ISIS Stole $800 Million From Iraq, But Proves Worthless In The Grand Scheme Of Things
A report released by the Central Bank of Iraq indicates that the Islamic State militant group had stolen $830 million dollars from Iraqi bank facilities and reserves in 2014, according to Newsweek.
Following the terrorist organization’s caliphate declaration in July of 2014, the group has had a fairly large cash-flow. Their large income not only came from seized public and private banks, but also from the sale of oil and weapons, taxation, and human trafficking, among other things.
“Unlike many terrorist groups, which finance themselves mainly through wealthy donors, the Islamic State has used its control over a territory that is roughly the size of the U.K. and home to millions of people to develop diversified revenue channels that make it more resilient to U.S. offensives,” The Washington Post reported in 2015.
“Its main methods of generating money appear to be the sale of oil and antiquities, as well as taxation and extortion. And the group’s financial resources have grown quickly as it has captured more territory and resources.”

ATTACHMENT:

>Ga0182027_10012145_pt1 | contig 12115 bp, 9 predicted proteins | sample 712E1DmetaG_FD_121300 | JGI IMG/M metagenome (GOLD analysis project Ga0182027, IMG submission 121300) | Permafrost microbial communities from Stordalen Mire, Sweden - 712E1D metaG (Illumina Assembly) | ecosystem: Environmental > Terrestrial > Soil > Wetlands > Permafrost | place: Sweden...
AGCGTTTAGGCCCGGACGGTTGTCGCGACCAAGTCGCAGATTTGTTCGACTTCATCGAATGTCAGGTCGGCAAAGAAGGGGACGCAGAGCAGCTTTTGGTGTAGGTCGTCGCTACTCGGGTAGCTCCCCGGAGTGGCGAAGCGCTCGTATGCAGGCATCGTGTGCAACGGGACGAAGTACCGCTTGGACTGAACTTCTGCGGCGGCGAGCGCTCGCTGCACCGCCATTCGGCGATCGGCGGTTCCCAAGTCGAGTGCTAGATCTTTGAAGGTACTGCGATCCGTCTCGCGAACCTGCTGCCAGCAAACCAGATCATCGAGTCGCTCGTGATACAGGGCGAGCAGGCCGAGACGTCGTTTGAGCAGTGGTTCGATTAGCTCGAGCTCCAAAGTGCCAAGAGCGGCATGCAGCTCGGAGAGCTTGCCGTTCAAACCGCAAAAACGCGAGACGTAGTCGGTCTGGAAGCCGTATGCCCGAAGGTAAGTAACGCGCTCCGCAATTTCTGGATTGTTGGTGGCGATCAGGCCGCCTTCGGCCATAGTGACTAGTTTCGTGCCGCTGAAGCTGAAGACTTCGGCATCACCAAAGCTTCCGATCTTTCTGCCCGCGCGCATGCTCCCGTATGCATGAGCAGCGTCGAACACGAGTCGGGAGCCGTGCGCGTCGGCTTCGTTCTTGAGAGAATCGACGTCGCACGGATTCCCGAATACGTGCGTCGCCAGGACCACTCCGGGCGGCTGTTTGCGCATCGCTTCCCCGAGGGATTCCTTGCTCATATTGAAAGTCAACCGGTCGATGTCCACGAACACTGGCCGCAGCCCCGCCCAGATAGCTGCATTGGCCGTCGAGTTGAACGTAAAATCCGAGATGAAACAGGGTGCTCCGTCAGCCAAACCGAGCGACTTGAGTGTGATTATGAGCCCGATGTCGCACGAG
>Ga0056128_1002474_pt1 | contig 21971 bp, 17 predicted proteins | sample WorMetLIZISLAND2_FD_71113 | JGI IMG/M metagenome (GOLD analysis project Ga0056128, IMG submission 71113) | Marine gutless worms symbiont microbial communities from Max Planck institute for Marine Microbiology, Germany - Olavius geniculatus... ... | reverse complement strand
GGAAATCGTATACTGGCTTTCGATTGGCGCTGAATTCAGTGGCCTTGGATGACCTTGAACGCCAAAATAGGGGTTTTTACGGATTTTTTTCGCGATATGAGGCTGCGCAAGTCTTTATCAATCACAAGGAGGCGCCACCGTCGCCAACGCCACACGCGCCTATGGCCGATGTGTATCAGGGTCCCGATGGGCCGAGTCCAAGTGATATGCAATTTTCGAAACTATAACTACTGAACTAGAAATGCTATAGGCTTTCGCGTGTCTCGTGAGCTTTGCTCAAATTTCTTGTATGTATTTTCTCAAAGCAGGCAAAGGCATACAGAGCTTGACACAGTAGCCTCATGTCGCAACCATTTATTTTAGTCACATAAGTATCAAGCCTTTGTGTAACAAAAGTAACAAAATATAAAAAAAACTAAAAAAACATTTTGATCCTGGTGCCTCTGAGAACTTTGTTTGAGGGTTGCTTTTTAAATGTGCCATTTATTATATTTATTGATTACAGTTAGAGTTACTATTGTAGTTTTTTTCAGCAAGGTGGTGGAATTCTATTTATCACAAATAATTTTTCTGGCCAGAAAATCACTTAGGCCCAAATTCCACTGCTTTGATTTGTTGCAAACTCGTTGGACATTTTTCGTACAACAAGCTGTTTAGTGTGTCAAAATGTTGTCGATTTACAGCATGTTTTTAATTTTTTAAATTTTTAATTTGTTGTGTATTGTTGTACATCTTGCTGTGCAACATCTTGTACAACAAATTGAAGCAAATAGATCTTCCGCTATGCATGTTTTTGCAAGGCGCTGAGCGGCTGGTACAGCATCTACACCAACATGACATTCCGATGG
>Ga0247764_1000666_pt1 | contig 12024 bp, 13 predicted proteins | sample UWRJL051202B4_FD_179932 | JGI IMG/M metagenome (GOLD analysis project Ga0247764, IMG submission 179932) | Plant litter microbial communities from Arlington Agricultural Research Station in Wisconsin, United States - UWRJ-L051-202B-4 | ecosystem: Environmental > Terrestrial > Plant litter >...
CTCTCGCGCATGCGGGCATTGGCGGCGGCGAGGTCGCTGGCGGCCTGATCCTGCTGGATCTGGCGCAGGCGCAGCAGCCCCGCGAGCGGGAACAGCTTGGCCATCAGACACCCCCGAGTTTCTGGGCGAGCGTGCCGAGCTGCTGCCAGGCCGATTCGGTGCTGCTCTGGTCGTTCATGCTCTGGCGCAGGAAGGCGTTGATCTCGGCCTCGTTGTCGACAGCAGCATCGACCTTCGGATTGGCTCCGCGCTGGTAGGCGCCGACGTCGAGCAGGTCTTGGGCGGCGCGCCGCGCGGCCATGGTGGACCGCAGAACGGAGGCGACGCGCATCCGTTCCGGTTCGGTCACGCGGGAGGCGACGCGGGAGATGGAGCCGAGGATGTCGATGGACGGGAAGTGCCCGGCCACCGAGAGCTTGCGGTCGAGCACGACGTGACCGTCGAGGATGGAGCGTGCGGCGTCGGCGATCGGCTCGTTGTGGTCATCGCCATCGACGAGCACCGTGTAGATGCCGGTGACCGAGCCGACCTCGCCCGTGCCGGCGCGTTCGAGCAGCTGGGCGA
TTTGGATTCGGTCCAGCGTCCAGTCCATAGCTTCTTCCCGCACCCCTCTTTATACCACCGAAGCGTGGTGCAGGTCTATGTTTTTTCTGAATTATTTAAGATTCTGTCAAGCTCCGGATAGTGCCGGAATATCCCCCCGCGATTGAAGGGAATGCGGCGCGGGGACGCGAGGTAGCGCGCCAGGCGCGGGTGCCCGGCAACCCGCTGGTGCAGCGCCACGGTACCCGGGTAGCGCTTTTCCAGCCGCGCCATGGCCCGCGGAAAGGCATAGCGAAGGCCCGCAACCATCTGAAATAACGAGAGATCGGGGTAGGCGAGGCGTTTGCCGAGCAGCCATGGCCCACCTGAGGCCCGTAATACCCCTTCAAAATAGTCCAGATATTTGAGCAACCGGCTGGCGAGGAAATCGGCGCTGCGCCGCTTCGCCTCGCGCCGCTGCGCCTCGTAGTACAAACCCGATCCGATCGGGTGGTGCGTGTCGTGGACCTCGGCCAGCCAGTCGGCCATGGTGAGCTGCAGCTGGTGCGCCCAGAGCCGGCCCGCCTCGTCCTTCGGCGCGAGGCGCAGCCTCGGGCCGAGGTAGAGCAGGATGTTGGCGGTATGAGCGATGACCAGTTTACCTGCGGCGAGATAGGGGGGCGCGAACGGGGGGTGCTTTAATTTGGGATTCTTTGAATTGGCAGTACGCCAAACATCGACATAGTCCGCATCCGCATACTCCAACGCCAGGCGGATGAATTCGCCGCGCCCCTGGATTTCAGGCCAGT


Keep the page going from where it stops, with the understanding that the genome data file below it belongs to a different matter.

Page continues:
The extremist organization has become one of the wealthiest groups in history. At its peak, some analysts estimated that their annual income was somewhere around $3 billion.
But over the last two years, the group has been losing significant financial ground, having dropped from $1.9 billion in revenue in 2014 to about $870 million in 2016.
Reuters reported last year that due to significant losses in territory, ISIS was on the verge of complete collapse in revenue from oil smuggling, which is said to have brought in somewhere between $1 million to $2 million a day in 2014.
“[ISIS had] to cut fighters’ pay, levy new taxes, and raise fines for breaking its religious code,” according to Reuters. “[They had] to sell its remaining production at steep discounts to persuade truck drivers to collect it and run the gauntlet of US-led airstrikes.”
And their financial struggles solely persisted. Their expenses continued to include, but were not limited to, paying their militants (foreign fighters at some point were getting paid $1,000 a month), running schools and food kitchens.
Moving into 2017, ISIS revenue continues to plummet, as they get squeezed out by Iraqi and US led forces.
IHS Markit, a global data-monitoring company, released a report in late June that not only had the extremist organization lose 40% of their territory since the start of 2017, but that they were losing money from more than one area.
“The Islamic State’s average monthly revenue has fallen dramatically,” the statement reads. ” Average monthly oil revenue is down 88 percent, and income from taxation and confiscation has fallen by 79 percent, compared to our initial estimate in 2015.”
The company has predicted that ISIS revenue will not survive into its fourth year.